GOING STRONG: Roger McKenzie says a willingness to keep going and overcome obstacles are the keys to his success.
GOING STRONG: Roger McKenzie says a willingness to keep going and overcome obstacles are the keys to his success.

Tackling

By ADRIAN MILLER

HE finished eighth in the 1994 Sydney to Hobart, hitch hiked solo around India, addressed 20,000 people at an IBM conference and even taught the Wallabies how to surf.

All this for a man who was lucky to live past his teens.

Diagnosed at age 14 with a rare strain of meningitis which at the time no-one in the world had ever survived, Roger McKenzie, now 53, has achieved more in his lifetime than most.

And what makes his story all the more remarkable is that while he survived the crippling meningitis, he was blinded for life.

Mr McKenzie, who now lives in Grafton, is a motivational speaker, and talks often to numerous groups about his experiences.

In October he will address the Safety Institute of Australia conference in Sydney as the keynote speaker.

"I don't like the term motivational speaker," he said.

"What I do is tell the story about my life."

Mr McKenzie, who a few years ago had a book written about his life, said all the things he had achieved could be put down to a willingness to have a go.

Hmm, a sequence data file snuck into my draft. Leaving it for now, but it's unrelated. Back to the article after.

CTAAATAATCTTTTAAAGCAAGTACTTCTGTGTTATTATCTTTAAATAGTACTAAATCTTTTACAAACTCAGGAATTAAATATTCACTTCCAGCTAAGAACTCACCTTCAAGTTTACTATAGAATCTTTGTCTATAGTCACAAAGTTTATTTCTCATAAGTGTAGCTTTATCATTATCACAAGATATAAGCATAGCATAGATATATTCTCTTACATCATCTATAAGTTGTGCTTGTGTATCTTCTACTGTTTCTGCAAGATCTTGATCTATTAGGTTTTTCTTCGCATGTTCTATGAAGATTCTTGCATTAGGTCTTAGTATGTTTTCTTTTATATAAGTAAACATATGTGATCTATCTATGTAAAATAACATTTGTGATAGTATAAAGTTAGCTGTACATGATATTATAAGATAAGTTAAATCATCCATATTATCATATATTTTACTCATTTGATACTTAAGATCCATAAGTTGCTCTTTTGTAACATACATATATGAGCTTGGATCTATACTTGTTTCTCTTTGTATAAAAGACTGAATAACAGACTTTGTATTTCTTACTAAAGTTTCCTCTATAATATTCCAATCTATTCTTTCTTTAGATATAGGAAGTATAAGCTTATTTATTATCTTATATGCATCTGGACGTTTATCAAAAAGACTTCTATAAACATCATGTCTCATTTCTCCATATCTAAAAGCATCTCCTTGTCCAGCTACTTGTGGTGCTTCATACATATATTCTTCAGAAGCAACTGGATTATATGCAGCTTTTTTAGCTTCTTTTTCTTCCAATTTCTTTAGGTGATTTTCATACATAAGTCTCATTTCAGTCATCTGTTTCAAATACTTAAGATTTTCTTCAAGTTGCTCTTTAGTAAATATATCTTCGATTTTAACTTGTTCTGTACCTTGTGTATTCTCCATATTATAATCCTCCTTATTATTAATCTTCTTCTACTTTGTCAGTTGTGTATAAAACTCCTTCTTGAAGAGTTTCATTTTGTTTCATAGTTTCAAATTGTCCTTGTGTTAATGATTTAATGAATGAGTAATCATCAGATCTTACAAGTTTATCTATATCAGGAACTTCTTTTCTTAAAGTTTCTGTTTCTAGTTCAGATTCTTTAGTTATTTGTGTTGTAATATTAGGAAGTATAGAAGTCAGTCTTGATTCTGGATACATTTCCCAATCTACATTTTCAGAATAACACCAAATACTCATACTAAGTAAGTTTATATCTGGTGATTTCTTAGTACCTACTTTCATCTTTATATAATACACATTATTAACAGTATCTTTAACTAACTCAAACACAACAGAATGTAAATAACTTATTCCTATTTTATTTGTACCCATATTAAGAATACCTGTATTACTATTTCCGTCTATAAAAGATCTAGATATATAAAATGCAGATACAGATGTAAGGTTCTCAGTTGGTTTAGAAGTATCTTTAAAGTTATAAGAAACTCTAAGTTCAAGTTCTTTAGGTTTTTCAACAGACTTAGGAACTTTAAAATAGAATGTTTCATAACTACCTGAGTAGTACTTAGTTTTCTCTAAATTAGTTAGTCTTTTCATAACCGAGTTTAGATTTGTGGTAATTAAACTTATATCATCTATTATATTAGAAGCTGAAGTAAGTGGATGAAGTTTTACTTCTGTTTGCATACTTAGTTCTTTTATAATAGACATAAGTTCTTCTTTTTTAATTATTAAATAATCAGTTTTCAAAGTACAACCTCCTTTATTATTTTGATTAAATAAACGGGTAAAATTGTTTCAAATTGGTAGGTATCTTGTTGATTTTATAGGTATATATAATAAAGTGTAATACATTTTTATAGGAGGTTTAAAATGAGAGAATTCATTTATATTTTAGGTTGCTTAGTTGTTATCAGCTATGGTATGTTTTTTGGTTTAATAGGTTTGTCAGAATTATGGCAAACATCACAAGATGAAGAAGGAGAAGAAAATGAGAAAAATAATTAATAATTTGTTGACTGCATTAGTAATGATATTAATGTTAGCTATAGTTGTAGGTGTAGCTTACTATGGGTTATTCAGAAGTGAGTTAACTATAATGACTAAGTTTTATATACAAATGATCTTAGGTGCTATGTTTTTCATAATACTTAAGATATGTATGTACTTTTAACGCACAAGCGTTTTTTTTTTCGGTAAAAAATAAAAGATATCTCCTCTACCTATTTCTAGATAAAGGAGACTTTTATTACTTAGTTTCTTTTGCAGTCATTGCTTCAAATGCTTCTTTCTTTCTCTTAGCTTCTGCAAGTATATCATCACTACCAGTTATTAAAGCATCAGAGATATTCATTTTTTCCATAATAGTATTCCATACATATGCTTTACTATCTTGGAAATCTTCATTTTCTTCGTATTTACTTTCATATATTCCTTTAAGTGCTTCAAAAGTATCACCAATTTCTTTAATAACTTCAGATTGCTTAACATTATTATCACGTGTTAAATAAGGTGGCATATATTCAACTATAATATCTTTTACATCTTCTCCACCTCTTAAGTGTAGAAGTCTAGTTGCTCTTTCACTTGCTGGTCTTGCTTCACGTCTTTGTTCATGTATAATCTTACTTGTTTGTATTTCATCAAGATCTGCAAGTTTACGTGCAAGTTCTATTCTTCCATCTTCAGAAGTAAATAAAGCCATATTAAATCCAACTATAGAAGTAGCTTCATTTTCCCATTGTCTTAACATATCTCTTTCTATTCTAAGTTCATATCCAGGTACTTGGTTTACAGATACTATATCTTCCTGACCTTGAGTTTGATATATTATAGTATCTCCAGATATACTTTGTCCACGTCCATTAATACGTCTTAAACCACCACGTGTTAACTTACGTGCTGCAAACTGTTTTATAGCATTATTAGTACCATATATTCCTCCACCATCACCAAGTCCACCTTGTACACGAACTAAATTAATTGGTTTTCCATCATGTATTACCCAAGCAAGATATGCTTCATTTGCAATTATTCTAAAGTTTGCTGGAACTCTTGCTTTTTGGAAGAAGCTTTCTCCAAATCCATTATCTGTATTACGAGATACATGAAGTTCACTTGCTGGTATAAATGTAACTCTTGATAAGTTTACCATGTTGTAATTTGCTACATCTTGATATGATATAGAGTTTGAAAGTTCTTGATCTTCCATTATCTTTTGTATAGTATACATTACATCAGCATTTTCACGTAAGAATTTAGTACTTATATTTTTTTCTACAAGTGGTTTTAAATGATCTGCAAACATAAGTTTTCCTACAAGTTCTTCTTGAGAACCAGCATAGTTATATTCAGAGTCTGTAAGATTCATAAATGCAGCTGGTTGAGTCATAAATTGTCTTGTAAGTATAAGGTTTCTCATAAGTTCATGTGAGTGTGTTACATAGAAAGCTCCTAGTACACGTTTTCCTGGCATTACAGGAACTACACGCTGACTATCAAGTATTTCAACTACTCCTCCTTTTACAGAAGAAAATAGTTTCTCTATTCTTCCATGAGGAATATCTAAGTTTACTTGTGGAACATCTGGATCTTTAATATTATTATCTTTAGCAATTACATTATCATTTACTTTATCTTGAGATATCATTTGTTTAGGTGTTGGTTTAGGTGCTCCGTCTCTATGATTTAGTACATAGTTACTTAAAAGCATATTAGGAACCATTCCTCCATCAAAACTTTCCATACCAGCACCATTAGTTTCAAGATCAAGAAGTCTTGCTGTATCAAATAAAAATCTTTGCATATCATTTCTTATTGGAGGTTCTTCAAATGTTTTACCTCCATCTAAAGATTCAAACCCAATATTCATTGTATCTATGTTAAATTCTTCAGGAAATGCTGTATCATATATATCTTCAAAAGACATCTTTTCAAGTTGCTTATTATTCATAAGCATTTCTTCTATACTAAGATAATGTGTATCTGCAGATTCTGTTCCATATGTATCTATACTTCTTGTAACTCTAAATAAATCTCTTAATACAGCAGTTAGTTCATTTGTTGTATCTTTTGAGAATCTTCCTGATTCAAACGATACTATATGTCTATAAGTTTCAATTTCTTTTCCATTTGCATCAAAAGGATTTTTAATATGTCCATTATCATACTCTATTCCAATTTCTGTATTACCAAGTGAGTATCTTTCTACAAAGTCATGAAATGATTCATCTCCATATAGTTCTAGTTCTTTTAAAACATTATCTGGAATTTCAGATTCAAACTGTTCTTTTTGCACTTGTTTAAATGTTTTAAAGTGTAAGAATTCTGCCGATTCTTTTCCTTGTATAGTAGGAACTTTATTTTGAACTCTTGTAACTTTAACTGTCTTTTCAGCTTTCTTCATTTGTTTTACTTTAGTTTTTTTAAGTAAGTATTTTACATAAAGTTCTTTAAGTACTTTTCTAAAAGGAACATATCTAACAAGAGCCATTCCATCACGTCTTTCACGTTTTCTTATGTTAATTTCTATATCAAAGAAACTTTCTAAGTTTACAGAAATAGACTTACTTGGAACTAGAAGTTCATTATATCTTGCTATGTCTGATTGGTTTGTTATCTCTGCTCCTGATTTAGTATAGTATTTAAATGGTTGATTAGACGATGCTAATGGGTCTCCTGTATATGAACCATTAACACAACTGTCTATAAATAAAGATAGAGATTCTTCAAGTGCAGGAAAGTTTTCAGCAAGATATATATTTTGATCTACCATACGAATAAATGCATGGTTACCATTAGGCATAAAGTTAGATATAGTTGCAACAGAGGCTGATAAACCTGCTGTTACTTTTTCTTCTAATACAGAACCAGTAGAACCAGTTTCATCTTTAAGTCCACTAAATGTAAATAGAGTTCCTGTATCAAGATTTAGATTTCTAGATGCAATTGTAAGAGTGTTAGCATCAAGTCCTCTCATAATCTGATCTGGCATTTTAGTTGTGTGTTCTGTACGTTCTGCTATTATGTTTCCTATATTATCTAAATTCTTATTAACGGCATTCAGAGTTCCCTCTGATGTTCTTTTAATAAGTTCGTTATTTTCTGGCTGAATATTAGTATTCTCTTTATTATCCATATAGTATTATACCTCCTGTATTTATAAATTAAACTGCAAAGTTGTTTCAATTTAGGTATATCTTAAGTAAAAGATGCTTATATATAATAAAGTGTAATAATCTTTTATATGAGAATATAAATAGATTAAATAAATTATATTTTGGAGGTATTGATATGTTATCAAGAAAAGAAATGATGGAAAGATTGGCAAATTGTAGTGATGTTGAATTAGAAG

"One of my favourite sayings is most people aim for nothing in life and hit it with miraculous consistency," he said.

"I'm like a kid in the bush when they come up to a barbed-wire fence. You can look up and down the paddock looking for a gate, or you could part the barbed-wire and climb through it, and that's how I like to tackle every obstacle."

While Mr McKenzie is intent on overcoming barriers and obstacles, he is just as passionate about the Clarence Valley.

He is involved in Police and Citizen Youth Clubs, and has been instrumental in numerous community programs.

"I'm passionate about doing anything that's going to build and sustain business in a rural area," he said.

Starting his own brewery in Grafton is just one of his dreams.

"If you know anyone with a spare $8.2 million in their back pocket, I'll take it and we can start work tomorrow," he said.

Mr McKenzie, the first blind person to pass the NSW HSC (1972) said he lived life by simple measures.

"In the talk I give I quote a lot from Richard Bark's book Illusions," he said.

"One is: 'here is a test to see if you're mission in life is complete. If you're still alive, it's not'."



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